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Ukraine legislature passes bill to legalise gambling

| By Daniel O'Boyle
Ukraine’s legislature, the Verkhovna Rada, has passed a bill to regulate both land-based and online gambling in the country after a 248-95 vote at the second reading.

Ukraine’s legislature, the Verkhovna Rada, has passed a bill to regulate both land-based and online gambling in the country after a 248-95 vote at the second reading.

The bill, 2285-D was introduced by Oleg Marusyak as one of six alternatives to the reforms submitted by the Servant of the People Party-led government in Parliament in October 2019. Although it initially failed to pass at first reading in December of that year, it passed in another vote in January 2020 after some amendments including raising the legal age to gamble to 21.

Online gambling, bookmaking and land-based casinos would all be legal under the bill, but casinos may only be located in hotels.

The Rada has passed more than 100 of as-yet unpublished amendments in the weeks preceding the vote on the bill itself, after Deputies, mostly from opposition parties, presented more than 3,000 for consideration.

Under the last published version of the bill, approved by the Committee on Finance, Tax and Customs Policy for its second reading, licence fees for online gambling were set at UAH30.7m (£906,000/€1.0m/$1.1m) and will be paid when a licence is renewed every five years. Bookmakers’ licence fees were set at UAH70.8m while a flat fee UAH121.6m was set for casinos located in hotels in Ukraine's capital Kyiv, with a UAH70.8m fee for casinos in hotels elsewhere.

This version of the bill also sets out restrictions on the origin and ownership of businesses in the market. The bill stated that all operators and slot machine suppliers “must not be controlled by residents of an occupying state and/or the aggressor state in relation to Ukraine”.

Sources confirmed to iGB that this refers to Russian-owned businesses, as clarified in other Ukrainian legislation. The clause also applies to businesses with Russian directors, heads of accounting or ultimate beneficial ownership (UBOs), though it does not appear to apply to suppliers other than land-based slots, such as igaming content providers.

Casinos were previously banned from advertising their services online or using third-party marketing, including affiliation. However, this was removed at the committee stage.

The version of the bill passed by the committee said the parliamentary Committee on Finance, Tax and Customs Policy may appoint members of a Tender Commission, which then elects the chairman and members of the Gambling Commission.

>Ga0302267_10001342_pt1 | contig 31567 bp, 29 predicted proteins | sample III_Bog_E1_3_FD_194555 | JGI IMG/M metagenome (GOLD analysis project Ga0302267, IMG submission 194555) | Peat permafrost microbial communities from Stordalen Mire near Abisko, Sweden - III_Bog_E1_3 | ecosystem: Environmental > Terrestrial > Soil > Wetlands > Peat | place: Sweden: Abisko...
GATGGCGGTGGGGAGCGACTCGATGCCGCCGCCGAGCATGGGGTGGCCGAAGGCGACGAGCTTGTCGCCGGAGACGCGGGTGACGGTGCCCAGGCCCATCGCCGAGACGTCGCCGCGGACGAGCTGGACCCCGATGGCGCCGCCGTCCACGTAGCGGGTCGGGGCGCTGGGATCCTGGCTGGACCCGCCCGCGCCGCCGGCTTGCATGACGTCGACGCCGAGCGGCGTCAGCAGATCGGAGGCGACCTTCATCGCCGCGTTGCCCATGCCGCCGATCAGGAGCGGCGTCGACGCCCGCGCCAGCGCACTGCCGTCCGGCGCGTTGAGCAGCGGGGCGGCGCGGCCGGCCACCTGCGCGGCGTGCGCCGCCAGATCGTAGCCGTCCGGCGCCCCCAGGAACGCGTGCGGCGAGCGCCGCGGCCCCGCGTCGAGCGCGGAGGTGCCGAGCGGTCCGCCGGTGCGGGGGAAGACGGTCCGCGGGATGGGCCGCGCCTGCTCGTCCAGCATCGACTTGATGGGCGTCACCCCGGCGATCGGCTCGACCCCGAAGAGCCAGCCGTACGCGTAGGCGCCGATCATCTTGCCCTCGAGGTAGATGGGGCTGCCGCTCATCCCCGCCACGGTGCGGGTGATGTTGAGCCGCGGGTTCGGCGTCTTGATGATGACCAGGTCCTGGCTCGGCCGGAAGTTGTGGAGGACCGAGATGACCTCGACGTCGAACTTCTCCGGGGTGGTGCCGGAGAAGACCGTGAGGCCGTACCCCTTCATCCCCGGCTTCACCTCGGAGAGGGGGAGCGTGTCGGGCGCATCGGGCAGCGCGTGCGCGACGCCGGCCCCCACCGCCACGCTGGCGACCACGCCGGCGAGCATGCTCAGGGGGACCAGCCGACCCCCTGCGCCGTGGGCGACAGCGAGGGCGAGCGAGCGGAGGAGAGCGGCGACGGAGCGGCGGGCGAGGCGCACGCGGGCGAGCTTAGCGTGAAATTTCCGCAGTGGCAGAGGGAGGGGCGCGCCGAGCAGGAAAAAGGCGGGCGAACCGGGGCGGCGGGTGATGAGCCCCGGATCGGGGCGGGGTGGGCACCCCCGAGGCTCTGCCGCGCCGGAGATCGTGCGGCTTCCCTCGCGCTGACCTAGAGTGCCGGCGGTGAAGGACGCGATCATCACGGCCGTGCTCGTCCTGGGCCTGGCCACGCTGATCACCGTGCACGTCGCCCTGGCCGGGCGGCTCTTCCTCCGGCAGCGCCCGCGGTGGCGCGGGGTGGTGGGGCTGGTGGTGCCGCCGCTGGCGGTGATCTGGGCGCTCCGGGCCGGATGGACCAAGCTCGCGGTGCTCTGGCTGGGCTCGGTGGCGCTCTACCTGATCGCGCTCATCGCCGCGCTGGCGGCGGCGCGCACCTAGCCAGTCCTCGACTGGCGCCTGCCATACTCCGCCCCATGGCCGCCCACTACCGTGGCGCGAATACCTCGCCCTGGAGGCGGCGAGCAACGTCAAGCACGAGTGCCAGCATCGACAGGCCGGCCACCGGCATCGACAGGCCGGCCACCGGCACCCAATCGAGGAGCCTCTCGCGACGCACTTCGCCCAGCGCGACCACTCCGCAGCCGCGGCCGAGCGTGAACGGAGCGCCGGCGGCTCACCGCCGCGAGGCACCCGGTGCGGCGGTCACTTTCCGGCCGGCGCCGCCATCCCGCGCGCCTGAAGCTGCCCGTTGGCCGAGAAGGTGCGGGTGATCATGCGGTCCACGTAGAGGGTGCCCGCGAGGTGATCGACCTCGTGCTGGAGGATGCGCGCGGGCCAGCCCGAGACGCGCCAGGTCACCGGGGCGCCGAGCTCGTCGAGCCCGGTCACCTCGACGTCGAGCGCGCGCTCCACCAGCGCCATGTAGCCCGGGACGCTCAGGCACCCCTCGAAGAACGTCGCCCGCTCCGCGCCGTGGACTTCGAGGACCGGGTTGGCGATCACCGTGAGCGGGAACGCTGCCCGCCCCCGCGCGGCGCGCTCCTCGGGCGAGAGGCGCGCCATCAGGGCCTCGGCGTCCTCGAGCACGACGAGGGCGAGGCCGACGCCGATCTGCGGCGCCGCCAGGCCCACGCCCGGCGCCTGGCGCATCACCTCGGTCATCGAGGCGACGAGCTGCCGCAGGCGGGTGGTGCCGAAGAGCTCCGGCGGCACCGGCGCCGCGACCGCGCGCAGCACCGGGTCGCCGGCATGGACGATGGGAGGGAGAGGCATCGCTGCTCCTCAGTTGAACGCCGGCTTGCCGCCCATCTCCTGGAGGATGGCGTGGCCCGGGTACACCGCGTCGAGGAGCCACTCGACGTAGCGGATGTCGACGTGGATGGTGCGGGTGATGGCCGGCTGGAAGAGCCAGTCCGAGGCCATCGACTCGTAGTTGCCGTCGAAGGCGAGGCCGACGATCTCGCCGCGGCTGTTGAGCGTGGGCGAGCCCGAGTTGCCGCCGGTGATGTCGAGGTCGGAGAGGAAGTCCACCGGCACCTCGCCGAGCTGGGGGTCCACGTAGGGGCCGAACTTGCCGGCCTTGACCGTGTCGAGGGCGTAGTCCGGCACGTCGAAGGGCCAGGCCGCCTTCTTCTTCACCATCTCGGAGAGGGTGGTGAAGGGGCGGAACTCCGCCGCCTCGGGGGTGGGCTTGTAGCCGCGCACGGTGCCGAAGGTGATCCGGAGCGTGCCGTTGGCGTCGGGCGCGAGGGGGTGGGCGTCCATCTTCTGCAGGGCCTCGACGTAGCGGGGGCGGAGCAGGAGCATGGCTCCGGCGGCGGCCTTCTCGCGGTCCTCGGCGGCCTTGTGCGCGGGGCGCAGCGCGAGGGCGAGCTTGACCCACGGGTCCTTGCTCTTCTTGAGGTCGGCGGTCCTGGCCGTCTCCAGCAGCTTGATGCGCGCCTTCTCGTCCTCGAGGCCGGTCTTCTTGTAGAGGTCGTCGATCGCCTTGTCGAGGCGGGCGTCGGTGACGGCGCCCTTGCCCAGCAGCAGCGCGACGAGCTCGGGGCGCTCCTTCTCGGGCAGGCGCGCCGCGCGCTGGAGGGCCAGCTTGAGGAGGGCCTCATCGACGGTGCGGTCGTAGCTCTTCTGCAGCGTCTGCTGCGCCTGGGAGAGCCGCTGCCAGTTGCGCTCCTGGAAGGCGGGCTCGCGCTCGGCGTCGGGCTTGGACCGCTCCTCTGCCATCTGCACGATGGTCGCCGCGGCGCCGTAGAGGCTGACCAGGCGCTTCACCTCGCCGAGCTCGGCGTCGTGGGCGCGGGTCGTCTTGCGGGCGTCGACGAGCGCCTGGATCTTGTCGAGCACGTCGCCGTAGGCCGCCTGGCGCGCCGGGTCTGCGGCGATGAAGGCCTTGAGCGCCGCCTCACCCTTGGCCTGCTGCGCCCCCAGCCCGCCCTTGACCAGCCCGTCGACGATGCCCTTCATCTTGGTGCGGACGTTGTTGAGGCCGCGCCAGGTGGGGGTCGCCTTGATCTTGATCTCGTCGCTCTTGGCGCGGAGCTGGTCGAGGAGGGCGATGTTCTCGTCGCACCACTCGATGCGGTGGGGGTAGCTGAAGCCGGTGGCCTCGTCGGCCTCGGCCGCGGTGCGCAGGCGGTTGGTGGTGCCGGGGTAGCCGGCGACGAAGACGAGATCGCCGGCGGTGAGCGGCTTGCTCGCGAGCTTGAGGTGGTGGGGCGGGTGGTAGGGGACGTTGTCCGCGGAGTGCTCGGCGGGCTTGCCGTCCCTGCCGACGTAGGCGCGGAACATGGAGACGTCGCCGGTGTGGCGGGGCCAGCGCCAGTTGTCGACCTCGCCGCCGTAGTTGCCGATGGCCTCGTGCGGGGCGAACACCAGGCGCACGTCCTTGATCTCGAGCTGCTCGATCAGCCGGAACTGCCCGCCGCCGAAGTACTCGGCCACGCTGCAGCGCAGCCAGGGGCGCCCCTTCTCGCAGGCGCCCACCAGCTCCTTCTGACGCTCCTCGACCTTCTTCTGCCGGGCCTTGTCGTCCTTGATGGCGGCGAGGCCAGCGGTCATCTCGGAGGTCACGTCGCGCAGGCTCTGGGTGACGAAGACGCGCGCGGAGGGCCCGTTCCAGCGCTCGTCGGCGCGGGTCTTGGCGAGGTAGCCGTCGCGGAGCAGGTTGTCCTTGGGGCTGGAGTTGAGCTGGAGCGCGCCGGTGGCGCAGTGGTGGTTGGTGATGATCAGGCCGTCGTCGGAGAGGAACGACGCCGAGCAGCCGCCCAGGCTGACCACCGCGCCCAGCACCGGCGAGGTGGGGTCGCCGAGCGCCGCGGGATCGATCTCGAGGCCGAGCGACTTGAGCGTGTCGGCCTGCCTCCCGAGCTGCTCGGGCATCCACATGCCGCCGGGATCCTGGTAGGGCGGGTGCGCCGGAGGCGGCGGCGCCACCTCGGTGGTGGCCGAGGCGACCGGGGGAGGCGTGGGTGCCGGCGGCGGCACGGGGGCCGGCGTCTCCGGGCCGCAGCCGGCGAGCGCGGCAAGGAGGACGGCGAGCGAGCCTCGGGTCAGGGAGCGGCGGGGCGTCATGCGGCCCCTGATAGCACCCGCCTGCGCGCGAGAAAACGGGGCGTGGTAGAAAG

However, the legal committee of the Rada said that this is unconstitutional, as creation of a regulator is an executive function and a committee of the legislature does not have this power in its formation. It is not yet clear whether the Rada passed an amendment to address this.

The Rada must now pass another act to setting out how the industry will be taxed. Currently, there are five different gambling tax bills for the Rada to consider.

Last month, a new tax proposal for gambling, Bill 2713-D, was filed by Marusyak. This would set a 5% GGR tax on bookmaking, 10% for online gambling and for lotteries and 12.5% for slot machines. Although this bill appears the most likely to pass, it still must compete with four earlier bills, or the possibility of the Rada introducing another new tax bill.

A bill jointly submitted by Marusyak and Marian Zablotskyi, Bill 2713, sets the tax rate for all gambling and lotteries at 25%. An alternative – 2713-1, submitted by Dmytro Natalukha – proposes a 7.5% GGR tax rate from bookmaking, 12.5% from online gambling and 22% from lotteries.

A third, 2713-2, put forward by Oleksandr Dubinsky, also looks to establish a flat tax rate of 25% of GGR for all forms of gambling: online, land-based and lotteries. The final proposal, 2713-3, put forward by Artem Dubnov, would scrap specific gambling taxes entirely, with the government making money from the industry only through licence fees and normal business and income taxes.

The bill would still need to be signed by President Volodymir Zelensky to come into effect. Zelensky has been a vocal supporter of regulated gambling in the past.

In October 2019, Zelensky voiced his support for a government bill that would have allowed gambling only at hotels, which he said  should help curtail the presence of illegal slot machines on the streets.

After bill 2285-D was initially rejected, Zelensky announced he would begin to enforce Ukraine’s anti-gambling laws much more strictly. Since then, Ukrainian courts have ordered internet service providers to block access to many unlicensed igaming sites, including a list of 32 sites in February and 59 more in May.

All gambling except state-run lotteries became illegal in Ukraine in 2009, after nine people were killed in a fire at a slots parlour in Dnipropetrovsk in the east of the nation, but the country has looked to reintroduce legal gambling since 2015, when a new bill to legalise and regulate gambling activities across the country was introduced.

The country’s government had previously pledged in April 2017 to legalise gambling by 2018.

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